When is underground, not underground?

Since we got to London, I've had a fascination with the Tube. It's unlike anything in New Zealand: It's a train, and it's underground. NZ has a few trains (few being the operative word), but none of them go underground, not really.

The system here really is quite amazing. It moves around 3.5m people a day - yes, nearly the population of New Zealand PER DAY. Having been in it during rush hour, I can believe that. That said, overall, it's a very pleasant and efficient service. Sure, bits break down now and again, and a bit more room in the carriages would be nice, but I'm not complaining*. In general, trains turn up fairly often (1-10 mins since the last one, depending on the day), and go where they say they will. The cost isn't excessive, either (around 100 GBP for a month pass for all trains, tube and buses), tho it does feel like a lot sometimes. With the flexibility of the tube, however, we seldom need a car, so by comparison, it's cheap.

*I'm especially not complaining now, as I either walk, or catch the bus, to work.

With the addition of some fairly indispensable iPhone apps, especially if your eyesight isn't too good (iPhone voiceover + London Travel app = usable bus network by visually impaired people), the whole London travel network is, generally, a delight to use - at least by someone not used to having any public transport at all.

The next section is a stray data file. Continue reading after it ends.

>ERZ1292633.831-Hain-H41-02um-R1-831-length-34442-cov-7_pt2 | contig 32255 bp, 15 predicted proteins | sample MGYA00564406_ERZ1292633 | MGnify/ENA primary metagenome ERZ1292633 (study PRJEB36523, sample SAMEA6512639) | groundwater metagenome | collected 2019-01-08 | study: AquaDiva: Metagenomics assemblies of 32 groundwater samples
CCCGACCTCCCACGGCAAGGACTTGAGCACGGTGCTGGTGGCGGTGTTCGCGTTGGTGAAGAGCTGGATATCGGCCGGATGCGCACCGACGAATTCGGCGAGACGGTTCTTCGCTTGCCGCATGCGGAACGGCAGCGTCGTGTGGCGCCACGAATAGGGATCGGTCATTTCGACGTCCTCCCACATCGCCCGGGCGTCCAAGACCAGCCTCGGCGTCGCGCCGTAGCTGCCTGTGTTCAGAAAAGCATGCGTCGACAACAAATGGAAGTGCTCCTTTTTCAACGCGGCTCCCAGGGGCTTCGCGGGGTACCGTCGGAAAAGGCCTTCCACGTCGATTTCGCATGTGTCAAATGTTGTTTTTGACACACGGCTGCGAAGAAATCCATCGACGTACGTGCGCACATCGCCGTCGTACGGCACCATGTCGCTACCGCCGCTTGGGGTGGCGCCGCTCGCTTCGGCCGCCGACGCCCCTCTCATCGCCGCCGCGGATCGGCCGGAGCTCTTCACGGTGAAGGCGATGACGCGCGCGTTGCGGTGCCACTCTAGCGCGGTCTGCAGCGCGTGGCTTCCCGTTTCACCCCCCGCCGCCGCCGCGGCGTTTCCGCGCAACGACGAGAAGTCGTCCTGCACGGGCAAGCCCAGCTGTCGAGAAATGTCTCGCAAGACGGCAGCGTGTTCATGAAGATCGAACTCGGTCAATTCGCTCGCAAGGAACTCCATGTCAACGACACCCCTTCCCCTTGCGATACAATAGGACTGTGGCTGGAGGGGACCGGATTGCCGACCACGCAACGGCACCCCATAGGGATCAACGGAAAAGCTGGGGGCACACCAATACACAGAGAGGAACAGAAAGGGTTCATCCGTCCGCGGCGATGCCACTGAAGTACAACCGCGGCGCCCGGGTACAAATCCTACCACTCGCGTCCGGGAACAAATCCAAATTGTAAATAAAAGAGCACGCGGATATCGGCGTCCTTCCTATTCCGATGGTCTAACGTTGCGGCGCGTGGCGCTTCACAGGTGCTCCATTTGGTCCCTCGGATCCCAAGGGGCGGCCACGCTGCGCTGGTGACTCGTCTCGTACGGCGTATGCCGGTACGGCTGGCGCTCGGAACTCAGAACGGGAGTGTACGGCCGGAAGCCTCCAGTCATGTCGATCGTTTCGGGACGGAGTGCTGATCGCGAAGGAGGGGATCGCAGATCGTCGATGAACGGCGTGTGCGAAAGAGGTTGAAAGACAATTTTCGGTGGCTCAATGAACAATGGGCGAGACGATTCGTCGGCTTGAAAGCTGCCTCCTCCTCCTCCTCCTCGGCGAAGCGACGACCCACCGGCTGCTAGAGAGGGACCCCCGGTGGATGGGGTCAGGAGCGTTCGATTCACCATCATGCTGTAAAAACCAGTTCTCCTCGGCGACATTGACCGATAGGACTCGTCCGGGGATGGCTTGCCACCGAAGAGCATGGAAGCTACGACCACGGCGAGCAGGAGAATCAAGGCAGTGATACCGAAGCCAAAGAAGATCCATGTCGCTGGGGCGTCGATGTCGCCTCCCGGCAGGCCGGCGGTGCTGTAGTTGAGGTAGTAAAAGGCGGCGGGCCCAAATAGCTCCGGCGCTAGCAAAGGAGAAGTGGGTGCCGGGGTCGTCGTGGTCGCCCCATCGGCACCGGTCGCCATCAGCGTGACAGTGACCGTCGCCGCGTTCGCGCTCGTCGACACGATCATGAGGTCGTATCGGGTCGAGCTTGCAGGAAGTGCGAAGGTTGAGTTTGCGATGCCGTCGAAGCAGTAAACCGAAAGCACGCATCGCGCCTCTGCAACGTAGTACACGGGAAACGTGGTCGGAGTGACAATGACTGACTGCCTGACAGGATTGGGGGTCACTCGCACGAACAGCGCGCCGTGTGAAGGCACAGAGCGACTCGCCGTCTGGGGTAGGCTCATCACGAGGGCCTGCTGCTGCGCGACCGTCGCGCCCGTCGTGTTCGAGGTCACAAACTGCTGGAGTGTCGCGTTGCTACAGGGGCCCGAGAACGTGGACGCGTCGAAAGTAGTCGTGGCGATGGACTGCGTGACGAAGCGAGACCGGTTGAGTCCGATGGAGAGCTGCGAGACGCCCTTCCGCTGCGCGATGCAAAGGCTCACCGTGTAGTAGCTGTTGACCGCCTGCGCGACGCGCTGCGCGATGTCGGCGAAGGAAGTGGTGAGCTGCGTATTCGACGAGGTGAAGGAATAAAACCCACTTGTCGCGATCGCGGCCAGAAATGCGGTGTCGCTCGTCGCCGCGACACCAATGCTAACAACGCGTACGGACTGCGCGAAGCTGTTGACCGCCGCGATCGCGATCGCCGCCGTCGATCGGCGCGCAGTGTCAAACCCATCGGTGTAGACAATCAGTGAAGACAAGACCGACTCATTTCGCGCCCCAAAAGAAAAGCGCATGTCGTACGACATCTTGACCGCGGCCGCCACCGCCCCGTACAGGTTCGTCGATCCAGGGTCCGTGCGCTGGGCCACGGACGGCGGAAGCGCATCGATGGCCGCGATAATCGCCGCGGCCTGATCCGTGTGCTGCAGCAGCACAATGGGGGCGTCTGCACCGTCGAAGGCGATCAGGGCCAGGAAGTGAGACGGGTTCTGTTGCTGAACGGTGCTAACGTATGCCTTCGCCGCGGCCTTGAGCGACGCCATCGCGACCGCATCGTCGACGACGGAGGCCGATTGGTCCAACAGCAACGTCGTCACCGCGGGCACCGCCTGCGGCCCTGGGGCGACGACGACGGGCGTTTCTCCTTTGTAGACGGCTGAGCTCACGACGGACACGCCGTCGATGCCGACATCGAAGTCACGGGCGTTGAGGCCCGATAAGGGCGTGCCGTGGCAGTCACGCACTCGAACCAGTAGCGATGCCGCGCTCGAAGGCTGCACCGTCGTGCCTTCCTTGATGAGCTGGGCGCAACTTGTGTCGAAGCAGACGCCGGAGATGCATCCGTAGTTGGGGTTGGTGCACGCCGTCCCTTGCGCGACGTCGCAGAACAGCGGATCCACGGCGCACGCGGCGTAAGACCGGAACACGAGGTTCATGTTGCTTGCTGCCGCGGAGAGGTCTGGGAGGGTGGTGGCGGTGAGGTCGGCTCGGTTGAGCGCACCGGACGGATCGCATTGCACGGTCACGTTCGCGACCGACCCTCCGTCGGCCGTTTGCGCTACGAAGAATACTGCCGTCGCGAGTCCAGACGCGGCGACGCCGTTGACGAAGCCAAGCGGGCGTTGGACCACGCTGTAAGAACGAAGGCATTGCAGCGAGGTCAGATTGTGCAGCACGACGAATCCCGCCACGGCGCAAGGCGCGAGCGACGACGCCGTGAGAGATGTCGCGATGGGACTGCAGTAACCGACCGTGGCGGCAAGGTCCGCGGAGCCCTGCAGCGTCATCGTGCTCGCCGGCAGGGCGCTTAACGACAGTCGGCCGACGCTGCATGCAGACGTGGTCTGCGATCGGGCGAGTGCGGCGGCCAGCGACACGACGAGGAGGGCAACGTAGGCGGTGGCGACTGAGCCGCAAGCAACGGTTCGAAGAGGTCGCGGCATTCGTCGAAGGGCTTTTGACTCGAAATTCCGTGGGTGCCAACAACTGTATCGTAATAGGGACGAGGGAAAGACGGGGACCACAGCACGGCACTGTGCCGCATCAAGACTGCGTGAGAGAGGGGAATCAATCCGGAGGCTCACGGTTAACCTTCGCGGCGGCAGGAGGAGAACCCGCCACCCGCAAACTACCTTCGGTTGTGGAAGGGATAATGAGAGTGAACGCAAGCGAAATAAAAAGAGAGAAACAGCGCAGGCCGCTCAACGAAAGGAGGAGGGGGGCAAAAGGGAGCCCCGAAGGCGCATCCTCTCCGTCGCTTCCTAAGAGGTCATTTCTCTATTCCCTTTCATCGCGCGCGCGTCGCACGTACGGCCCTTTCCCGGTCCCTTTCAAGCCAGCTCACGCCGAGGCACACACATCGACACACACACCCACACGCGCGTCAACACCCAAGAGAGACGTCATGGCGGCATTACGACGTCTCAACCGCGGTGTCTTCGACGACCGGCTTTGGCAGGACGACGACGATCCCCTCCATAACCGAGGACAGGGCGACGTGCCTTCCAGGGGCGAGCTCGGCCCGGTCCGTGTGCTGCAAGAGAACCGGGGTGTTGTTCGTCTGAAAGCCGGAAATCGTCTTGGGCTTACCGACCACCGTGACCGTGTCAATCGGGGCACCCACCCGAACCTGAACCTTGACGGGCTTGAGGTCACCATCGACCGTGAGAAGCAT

One thing I really like the idea of, is where I am at any given time. Obviously, GPS doesn't work in most of the tube network. Even so, a lot of the underground, isn't:

(Source: http://www.steveprentice.net/tube/TfLSillyMaps/real_underground.jpg)

.. but I'm always intrigued as to where I am, why this bit when around that corner (and not just a straight line) etc. So this map, via Urban75, is really one which I find very useful.

It actually details where the turns are, why we just went around a certain corner, and how the platforms - underground - relate to each other. It's geeky as all hell, and I'm not a train-spotter by any means, but I find it really interesting. It even has bits like Mill Hill East, which is at the top east side of the Northern (black) line. The Mill Hill East spur was going to connect up to Edgeware (the top of the west side of the Nothern line), but they never finished the line for some reason.

There is even a PDF if you have a fast enough machine to render it.

Londonist has a nice guide to all the various alternative maps, too - some are just silly, but a lot are very useful.

Happy mapping.